Saturday, August 27, 2011

Nokia and Siemens Helping Torture in Bahrain

Noel Brinkerhoff

Being known as a facilitator of secret police and torturers is not ideal branding for any company. But that is the reputation that Germany’s Siemens and Finland’s Nokia are developing, as a result of their partnership that’s provided spy technology to authoritarian regimes in the Middle East.

The latest sordid news comes out of Bahrain, where the government used voice- and data-recording technology sold by a Nokia Siemens Networks’ business (Trovicor) to gather incriminating text and voice messages of dissidents. According to Bloomberg, government interrogators not only used the software to track down activists, but also to show those being tortured the information that’s been gathered on them.

Trovicor’s equipment reportedly is used in at least 12 Middle Eastern and North African nations, and the company’s monitoring centers have been sold to Bahrain, Egypt, Syria and Yemen, reports Bloomberg.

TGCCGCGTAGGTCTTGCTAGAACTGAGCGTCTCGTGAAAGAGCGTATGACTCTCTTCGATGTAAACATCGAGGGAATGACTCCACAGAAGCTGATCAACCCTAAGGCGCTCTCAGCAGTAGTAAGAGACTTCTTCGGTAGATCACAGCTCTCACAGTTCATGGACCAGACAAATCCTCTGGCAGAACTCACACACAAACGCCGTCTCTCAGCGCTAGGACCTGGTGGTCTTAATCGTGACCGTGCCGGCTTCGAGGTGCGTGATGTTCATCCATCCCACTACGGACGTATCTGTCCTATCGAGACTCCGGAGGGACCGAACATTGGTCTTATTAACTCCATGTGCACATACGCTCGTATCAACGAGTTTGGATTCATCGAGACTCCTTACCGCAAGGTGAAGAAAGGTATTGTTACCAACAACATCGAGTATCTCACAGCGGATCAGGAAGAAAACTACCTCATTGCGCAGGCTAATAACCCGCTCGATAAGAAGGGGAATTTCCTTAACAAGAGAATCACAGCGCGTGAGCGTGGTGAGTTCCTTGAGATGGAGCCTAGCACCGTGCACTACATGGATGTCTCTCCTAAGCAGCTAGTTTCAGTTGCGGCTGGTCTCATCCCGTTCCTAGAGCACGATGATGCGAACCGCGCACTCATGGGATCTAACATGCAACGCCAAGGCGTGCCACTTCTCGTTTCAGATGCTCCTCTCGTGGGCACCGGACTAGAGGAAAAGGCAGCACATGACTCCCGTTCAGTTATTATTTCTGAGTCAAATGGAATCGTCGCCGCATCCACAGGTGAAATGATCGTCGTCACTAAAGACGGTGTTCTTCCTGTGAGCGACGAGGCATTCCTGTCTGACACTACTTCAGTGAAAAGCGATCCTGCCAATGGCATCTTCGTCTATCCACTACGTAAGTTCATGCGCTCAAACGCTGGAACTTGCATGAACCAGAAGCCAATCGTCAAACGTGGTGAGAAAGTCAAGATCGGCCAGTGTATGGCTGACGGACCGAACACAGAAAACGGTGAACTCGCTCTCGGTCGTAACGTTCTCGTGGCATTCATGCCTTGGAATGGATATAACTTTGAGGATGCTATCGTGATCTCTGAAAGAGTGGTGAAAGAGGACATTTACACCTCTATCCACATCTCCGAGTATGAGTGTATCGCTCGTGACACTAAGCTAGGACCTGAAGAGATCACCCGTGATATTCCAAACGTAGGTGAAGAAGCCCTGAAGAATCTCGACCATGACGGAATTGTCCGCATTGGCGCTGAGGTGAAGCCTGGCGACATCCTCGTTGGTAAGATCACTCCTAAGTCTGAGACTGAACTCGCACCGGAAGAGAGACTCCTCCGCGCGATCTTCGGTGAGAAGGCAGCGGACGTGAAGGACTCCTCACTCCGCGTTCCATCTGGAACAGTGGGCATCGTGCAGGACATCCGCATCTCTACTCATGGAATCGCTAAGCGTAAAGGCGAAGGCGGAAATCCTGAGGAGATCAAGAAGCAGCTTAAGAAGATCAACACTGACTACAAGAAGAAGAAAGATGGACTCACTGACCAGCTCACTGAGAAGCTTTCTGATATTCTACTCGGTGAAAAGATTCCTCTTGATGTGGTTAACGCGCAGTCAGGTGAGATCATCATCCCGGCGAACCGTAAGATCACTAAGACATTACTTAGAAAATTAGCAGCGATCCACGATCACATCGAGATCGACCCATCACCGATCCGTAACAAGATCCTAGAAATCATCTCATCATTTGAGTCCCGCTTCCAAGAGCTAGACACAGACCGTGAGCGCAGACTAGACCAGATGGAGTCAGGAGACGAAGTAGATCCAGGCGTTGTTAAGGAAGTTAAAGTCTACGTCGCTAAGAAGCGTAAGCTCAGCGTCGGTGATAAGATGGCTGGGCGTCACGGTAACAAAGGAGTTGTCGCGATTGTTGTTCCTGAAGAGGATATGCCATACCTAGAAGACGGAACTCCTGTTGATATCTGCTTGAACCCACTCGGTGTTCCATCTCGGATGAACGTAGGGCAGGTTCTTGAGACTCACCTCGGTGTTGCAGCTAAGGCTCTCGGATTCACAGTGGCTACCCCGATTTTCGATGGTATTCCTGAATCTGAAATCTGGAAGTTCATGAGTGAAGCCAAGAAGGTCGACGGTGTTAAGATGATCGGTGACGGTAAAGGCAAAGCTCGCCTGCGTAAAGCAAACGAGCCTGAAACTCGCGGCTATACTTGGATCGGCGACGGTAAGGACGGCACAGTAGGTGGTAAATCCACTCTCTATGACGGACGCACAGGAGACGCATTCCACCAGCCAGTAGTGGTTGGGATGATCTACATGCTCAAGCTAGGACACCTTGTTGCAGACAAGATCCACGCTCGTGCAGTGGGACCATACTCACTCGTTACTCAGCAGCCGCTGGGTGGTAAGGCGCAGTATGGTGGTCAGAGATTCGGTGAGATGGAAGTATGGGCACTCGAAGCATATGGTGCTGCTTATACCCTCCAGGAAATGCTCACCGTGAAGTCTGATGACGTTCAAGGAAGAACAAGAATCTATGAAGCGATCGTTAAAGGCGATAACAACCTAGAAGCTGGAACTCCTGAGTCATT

It’s been previously reported that the government of Iran, too, has used a Trovicor monitoring center to go after political protesters and members of the local media. Journalist Isa Saharkhiz, a one-time reporter for the Islamic Republic News Agency, sued Nokia and Siemens in U.S. federal court claiming the European companies facilitated his capture and torture at the hands of Iranian agents.

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